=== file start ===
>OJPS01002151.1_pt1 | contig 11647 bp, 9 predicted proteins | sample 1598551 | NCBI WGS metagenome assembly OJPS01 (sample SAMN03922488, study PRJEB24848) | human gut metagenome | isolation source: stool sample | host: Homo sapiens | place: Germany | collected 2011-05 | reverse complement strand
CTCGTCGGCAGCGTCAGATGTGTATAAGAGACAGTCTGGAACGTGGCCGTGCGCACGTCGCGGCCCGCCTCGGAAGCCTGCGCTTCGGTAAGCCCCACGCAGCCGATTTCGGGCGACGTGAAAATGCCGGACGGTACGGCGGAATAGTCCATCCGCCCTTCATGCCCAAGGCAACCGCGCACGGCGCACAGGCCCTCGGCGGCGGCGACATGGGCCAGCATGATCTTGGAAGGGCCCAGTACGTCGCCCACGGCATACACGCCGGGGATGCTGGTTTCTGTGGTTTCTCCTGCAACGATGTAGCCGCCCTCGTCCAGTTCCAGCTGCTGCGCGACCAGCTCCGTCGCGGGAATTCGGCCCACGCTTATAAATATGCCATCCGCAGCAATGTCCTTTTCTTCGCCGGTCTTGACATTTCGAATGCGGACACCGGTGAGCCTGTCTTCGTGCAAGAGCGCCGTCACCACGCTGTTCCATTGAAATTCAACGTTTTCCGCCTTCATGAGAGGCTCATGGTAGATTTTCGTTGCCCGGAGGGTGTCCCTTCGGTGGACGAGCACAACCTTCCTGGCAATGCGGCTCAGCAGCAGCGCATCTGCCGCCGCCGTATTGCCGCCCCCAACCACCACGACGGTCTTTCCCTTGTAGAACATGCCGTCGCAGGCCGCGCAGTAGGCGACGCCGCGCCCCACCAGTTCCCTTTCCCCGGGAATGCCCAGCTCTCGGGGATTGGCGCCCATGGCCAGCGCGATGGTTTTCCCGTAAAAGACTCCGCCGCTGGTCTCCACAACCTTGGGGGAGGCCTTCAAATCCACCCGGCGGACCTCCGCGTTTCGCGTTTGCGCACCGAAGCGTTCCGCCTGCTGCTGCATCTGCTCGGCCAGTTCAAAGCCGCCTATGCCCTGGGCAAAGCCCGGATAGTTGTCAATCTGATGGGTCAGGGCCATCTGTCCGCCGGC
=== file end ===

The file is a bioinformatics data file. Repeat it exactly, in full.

>OJPS01002151.1_pt1 | contig 11647 bp, 9 predicted proteins | sample 1598551 | NCBI WGS metagenome assembly OJPS01 (sample SAMN03922488, study PRJEB24848) | human gut metagenome | isolation source: stool sample | host: Homo sapiens | place: Germany | collected 2011-05 | reverse complement strand
CTCGTCGGCAGCGTCAGATGTGTATAAGAGACAGTCTGGAACGTGGCCGTGCGCACGTCGCGGCCCGCCTCGGAAGCCTGCGCTTCGGTAAGCCCCACGCAGCCGATTTCGGGCGACGTGAAAATGCCGGACGGTACGGCGGAATAGTCCATCCGCCCTTCATGCCCAAGGCAACCGCGCACGGCGCACAGGCCCTCGGCGGCGGCGACATGGGCCAGCATGATCTTGGAAGGGCCCAGTACGTCGCCCACGGCATACACGCCGGGGATGCTGGTTTCTGTGGTTTCTCCTGCAACGATGTAGCCGCCCTCGTCCAGTTCCAGCTGCTGCGCGACCAGCTCCGTCGCGGGAATTCGGCCCACGCTTATAAATATGCCATCCGCAGCAATGTCCTTTTCTTCGCCGGTCTTGACATTTCGAATGCGGACACCGGTGAGCCTGTCTTCGTGCAAGAGCGCCGTCACCACGCTGTTCCATTGAAATTCAACGTTTTCCGCCTTCATGAGAGGCTCATGGTAGATTTTCGTTGCCCGGAGGGTGTCCCTTCGGTGGACGAGCACAACCTTCCTGGCAATGCGGCTCAGCAGCAGCGCATCTGCCGCCGCCGTATTGCCGCCCCCAACCACCACGACGGTCTTTCCCTTGTAGAACATGCCGTCGCAGGCCGCGCAGTAGGCGACGCCGCGCCCCACCAGTTCCCTTTCCCCGGGAATGCCCAGCTCTCGGGGATTGGCGCCCATGGCCAGCGCGATGGTTTTCCCGTAAAAGACTCCGCCGCTGGTCTCCACAACCTTGGGGGAGGCCTTCAAATCCACCCGGCGGACCTCCGCGTTTCGCGTTTGCGCACCGAAGCGTTCCGCCTGCTGCTGCATCTGCTCGGCCAGTTCAAAGCCGCCTATGCCCTGGGCAAAGCCCGGATAGTTGTCAATCTGATGGGTCAGGGCCATCTGTCCGCCGGC